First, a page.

Unlike the invitations I made for previous events, the information that belonged on the invitation had to be gathered because my aunt took the lead on planning my cousin’s bridal shower with input from the mother of the groom and the Maid of Honor.
With so many people involved in various parts, I had to create a schedule with milestones and the responsible party to ensure a successful completion of the invitations.
I started with the following list:
|Activity||Due Date||Assigned To|
|Provide Name & Contact information for person responsible for RSVPs||12 weeks before event||Lead Planner|
|Provide Date & Time of Event||12 weeks before event||Lead Planner|
|Provide RSVP Date||12 weeks before event||Lead Planner|
|Provide Location & Address of Event||12 weeks before event||Lead Planner|
|Provide Registry Information||12 weeks before event||Lead Planner / Bride to be|
|Provide Attire Requirements||12 weeks before event||Lead Planner|
|Identify Invitation Approvers||10 weeks before event||Lead Planner|
|Finish Design First Draft||10 weeks before event||Designer|
|Review and Comment||10 weeks before event||Approvers|
|Provide Estimate Quantity of Invitations||10 weeks before event||Lead Planner|
|Finish Final Design||10 weeks before event||Designer|
|Purchase Paper and Envelopes||10 weeks before event||Designer|
|Print Return Address||8 weeks before event||Designer|
|Print Invitations||8 weeks before event||Designer|
|Provide Final Mailing List||8 weeks before event||Lead Planner|
|Print Recipient Name and Address||7 weeks before event||Designer|
|Stuff Envelopes||6 weeks before event||Designer|
|Mail Invitations||6 weeks before event||Designer|
The list then fed into my calendar to help me keep track of my overlapping commitment to three different events.
Here’s a peek at my calendar.
My cousin doesn’t ask for much but when she does it is usually a brilliant idea that would only be our pleasure to help bring to fruition. She asked for a tea party bridal shower. I’m not quite sure why but I proposed a secondary theme of vintage french linens to match. So, off we go to design the invitations!
Oh So Beautiful Paper curates gorgeous paper goods. Our version of a Tea Party Bridal Shower Invitation was inspired by two of their features. Joy’s Tea Bag Bridal Shower Invitations is featured on many paper good blogs and it’s obvious why. Our design is largely inspired by her creation for her cousin’s bridal shower with a slight french linen twist inspired by a Lucky Luxe wedding invitation. Stay tuned for the next steps.
My friend Dina is expecting her first child and her Bridesmaids and I are showering her with love! We had four weeks to get the decorations ready and went minimal and chic to make it on time.
I love letters and fonts. I will take any chance I can to make them and now that I had the time, I took a stab at creating decorative cardboard letters. The challenge: finding the right size and font letters. Michael’s and JoAnn’s carry at least one set of wood or paper mache letters ready to decorate but never have they carried letters in a font, size and price that really appealed to me.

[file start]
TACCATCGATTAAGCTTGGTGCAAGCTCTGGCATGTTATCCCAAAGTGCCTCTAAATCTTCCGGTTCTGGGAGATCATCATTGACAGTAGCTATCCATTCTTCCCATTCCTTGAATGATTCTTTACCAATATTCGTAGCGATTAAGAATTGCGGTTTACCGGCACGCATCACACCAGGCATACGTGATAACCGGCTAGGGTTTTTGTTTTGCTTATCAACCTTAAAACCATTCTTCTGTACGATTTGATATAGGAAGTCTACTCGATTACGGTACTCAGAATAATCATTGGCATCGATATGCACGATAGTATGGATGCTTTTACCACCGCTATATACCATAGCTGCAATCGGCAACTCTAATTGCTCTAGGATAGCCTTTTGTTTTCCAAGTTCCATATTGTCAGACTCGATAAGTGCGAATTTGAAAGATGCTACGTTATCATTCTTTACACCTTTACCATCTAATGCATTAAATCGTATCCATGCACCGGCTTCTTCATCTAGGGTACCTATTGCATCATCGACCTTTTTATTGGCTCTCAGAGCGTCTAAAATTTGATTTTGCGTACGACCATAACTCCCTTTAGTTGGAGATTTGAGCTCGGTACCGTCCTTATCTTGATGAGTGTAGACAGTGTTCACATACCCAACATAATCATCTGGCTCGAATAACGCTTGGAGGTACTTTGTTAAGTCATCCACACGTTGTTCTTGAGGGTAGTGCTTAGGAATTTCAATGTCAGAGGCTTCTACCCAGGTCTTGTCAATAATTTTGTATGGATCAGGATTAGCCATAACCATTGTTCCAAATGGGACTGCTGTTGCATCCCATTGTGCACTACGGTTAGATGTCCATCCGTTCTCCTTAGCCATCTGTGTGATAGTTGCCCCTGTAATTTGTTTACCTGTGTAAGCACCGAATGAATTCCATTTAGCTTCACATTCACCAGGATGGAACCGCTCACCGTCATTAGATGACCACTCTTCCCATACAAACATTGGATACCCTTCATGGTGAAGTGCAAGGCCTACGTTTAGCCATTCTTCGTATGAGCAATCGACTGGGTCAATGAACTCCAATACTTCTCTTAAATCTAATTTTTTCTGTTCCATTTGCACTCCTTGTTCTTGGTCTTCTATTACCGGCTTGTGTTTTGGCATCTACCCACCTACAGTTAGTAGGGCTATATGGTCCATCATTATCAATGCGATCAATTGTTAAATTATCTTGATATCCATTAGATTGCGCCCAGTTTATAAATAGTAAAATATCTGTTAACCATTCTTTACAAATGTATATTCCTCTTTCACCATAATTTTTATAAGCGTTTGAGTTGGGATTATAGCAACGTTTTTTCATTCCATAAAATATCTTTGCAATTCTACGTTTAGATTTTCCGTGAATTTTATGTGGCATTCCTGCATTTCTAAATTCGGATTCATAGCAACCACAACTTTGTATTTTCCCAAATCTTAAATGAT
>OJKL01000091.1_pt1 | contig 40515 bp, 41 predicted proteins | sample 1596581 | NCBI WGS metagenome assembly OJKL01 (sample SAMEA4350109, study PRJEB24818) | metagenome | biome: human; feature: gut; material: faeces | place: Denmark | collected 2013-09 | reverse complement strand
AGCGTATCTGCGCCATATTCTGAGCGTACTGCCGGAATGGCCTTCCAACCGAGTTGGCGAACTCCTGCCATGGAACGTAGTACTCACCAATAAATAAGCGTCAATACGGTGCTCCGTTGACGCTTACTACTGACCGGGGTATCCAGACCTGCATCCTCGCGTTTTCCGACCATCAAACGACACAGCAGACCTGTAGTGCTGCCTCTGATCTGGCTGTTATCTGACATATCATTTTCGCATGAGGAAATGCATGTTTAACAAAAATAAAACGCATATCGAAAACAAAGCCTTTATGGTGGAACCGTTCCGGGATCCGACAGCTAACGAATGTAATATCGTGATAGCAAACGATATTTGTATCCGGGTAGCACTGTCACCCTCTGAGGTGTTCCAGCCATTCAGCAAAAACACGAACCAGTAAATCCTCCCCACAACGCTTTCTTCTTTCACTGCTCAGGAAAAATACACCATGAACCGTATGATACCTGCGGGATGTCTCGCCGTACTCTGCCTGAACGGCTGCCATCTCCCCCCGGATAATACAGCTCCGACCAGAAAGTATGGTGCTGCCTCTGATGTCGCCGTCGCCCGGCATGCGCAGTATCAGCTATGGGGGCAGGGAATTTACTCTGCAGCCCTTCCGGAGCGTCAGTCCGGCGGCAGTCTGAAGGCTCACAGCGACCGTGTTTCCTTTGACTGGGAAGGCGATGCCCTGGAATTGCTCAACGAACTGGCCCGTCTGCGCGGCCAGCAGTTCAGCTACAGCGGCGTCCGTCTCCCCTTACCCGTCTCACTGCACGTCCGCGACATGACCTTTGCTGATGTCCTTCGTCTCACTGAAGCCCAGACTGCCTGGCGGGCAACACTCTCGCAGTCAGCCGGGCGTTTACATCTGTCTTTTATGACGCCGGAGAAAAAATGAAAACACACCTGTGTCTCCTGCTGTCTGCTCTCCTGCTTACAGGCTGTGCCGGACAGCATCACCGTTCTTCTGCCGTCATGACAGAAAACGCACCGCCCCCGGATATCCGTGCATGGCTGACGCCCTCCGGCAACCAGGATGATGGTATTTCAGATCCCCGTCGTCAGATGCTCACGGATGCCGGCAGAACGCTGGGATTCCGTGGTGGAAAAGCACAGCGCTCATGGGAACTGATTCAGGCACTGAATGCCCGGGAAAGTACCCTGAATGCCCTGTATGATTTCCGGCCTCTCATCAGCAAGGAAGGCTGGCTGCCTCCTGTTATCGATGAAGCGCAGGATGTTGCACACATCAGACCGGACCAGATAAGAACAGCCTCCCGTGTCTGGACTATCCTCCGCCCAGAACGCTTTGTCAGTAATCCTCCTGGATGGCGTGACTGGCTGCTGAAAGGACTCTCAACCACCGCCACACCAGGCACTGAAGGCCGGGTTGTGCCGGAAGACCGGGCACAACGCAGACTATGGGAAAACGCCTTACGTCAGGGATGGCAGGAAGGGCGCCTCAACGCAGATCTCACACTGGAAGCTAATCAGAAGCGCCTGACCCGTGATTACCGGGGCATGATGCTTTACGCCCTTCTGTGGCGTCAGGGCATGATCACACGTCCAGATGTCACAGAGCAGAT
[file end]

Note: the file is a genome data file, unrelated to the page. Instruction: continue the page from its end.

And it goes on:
Jennifer Jones photographed the most adorable Vintage Lamb Themed Baby Shower and the cardboard letters used in the shower is probably the best execution of yarn-wrapped cardboard letters I’ve seen.
Ingredients & Investment:
What I love about this project is that I already had all the materials I needed for this project except for the yarn. Yarn is fairly inexpensive and I needed it for two other yarn-based decorations I planned for the baby shower anyway.
- Corrugated Cardboard Boxes
- Mod Podge
- Tissue Paper
- Font of preference
- Printer Paper
- Knife: I LOVE the OLFA Utility Knife my sister handed down to me. She regularly used it for all types of materials during her FIT Interior Design undergraduate days.
- Cutting Board: Another hand-me-down from my sister. She gave me two different sizes of the Alvin cutting mat. Both get used for almost every project.
- Cut cardboard into 4 Letters: ~20 minutes each
- Assemble letters: ~15 minutes each
- Wrap letters in tissue paper: ~1 hr each
- Wrap letters in yarn: ~1 hr each
I don’t believe in reinventing the wheel so I searched the web and curated the best instructions by Serendipity Child for making cardboard letters from scratch.
I made a few tweaks along the way:
- I wanted to make sure all parts of the letters were no thinner than 1/2″ but also didn’t want a chunky font. So I picked a serif font and used Silhouette Studio to offset the letters until I achieved the desired 8.5″ tall letter.
- I don’t have an eye for proper proportioning so I printed the letters, taped the letter to the cardboard and cut using the printed “stencil”. Because the letters, at a height of 8.5″ were wider than the 8.5″ paper, I printed the same letter on the same sheet twice. One print captured the majority of the letter. The second print captured the remainder of the letter. Once I got the majority of the letter cut, I moved it over to trace the remainder. It’s hard to explain but I have a photo below with an example of the letter “A”.
- Serendipity Child used gummed tape, PVA glue and tissue paper to wrap her letters. As I said before, because I was wrapping the letters in yarn, I skipped the gummed tape step (also because I didn’t want buy gummed tape because I didn’t have it on hand) and substituted PVA with Mod Podge to affix the tissue paper to the letters.
- Yarn wrapping serif font isn’t easy. It was mostly trial and error but I found Let Birds Fly’s advice to ‘wrap in the direction you would write them’ helpful.